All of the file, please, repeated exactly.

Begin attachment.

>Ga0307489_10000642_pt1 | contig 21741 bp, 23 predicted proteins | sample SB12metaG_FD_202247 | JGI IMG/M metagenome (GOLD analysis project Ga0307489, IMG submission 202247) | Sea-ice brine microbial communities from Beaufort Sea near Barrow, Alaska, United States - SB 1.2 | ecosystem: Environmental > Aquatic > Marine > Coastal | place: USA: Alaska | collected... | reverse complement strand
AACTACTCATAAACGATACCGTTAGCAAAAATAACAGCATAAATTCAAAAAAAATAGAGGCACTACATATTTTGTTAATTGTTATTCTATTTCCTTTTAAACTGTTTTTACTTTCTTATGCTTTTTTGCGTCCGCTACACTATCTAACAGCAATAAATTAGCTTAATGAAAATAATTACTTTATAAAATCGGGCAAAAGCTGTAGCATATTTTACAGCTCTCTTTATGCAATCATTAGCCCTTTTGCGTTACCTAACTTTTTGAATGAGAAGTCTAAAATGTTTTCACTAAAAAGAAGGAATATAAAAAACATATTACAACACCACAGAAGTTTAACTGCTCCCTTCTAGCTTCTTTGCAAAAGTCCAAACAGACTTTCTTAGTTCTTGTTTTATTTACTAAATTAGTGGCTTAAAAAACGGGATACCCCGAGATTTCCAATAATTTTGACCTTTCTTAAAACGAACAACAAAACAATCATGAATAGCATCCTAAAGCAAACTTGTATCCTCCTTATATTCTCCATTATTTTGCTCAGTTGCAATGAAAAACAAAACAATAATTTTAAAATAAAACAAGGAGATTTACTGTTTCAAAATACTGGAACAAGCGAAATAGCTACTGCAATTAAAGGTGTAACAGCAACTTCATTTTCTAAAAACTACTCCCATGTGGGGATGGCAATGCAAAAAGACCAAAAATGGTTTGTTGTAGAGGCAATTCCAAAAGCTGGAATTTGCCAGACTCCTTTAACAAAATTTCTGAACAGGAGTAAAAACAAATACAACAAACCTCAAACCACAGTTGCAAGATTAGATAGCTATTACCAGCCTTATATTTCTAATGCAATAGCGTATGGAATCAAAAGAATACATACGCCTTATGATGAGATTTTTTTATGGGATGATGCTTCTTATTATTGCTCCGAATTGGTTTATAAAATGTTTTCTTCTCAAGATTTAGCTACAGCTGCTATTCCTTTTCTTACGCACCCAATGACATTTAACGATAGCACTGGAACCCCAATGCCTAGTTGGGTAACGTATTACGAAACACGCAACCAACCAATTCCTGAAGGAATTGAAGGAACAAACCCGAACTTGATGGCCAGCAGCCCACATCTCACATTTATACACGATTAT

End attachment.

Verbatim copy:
>Ga0307489_10000642_pt1 | contig 21741 bp, 23 predicted proteins | sample SB12metaG_FD_202247 | JGI IMG/M metagenome (GOLD analysis project Ga0307489, IMG submission 202247) | Sea-ice brine microbial communities from Beaufort Sea near Barrow, Alaska, United States - SB 1.2 | ecosystem: Environmental > Aquatic > Marine > Coastal | place: USA: Alaska | collected... | reverse complement strand
AACTACTCATAAACGATACCGTTAGCAAAAATAACAGCATAAATTCAAAAAAAATAGAGGCACTACATATTTTGTTAATTGTTATTCTATTTCCTTTTAAACTGTTTTTACTTTCTTATGCTTTTTTGCGTCCGCTACACTATCTAACAGCAATAAATTAGCTTAATGAAAATAATTACTTTATAAAATCGGGCAAAAGCTGTAGCATATTTTACAGCTCTCTTTATGCAATCATTAGCCCTTTTGCGTTACCTAACTTTTTGAATGAGAAGTCTAAAATGTTTTCACTAAAAAGAAGGAATATAAAAAACATATTACAACACCACAGAAGTTTAACTGCTCCCTTCTAGCTTCTTTGCAAAAGTCCAAACAGACTTTCTTAGTTCTTGTTTTATTTACTAAATTAGTGGCTTAAAAAACGGGATACCCCGAGATTTCCAATAATTTTGACCTTTCTTAAAACGAACAACAAAACAATCATGAATAGCATCCTAAAGCAAACTTGTATCCTCCTTATATTCTCCATTATTTTGCTCAGTTGCAATGAAAAACAAAACAATAATTTTAAAATAAAACAAGGAGATTTACTGTTTCAAAATACTGGAACAAGCGAAATAGCTACTGCAATTAAAGGTGTAACAGCAACTTCATTTTCTAAAAACTACTCCCATGTGGGGATGGCAATGCAAAAAGACCAAAAATGGTTTGTTGTAGAGGCAATTCCAAAAGCTGGAATTTGCCAGACTCCTTTAACAAAATTTCTGAACAGGAGTAAAAACAAATACAACAAACCTCAAACCACAGTTGCAAGATTAGATAGCTATTACCAGCCTTATATTTCTAATGCAATAGCGTATGGAATCAAAAGAATACATACGCCTTATGATGAGATTTTTTTATGGGATGATGCTTCTTATTATTGCTCCGAATTGGTTTATAAAATGTTTTCTTCTCAAGATTTAGCTACAGCTGCTATTCCTTTTCTTACGCACCCAATGACATTTAACGATAGCACTGGAACCCCAATGCCTAGTTGGGTAACGTATTACGAAACACGCAACCAACCAATTCCTGAAGGAATTGAAGGAACAAACCCGAACTTGATGGCCAGCAGCCCACATCTCACATTTATACACGATTAT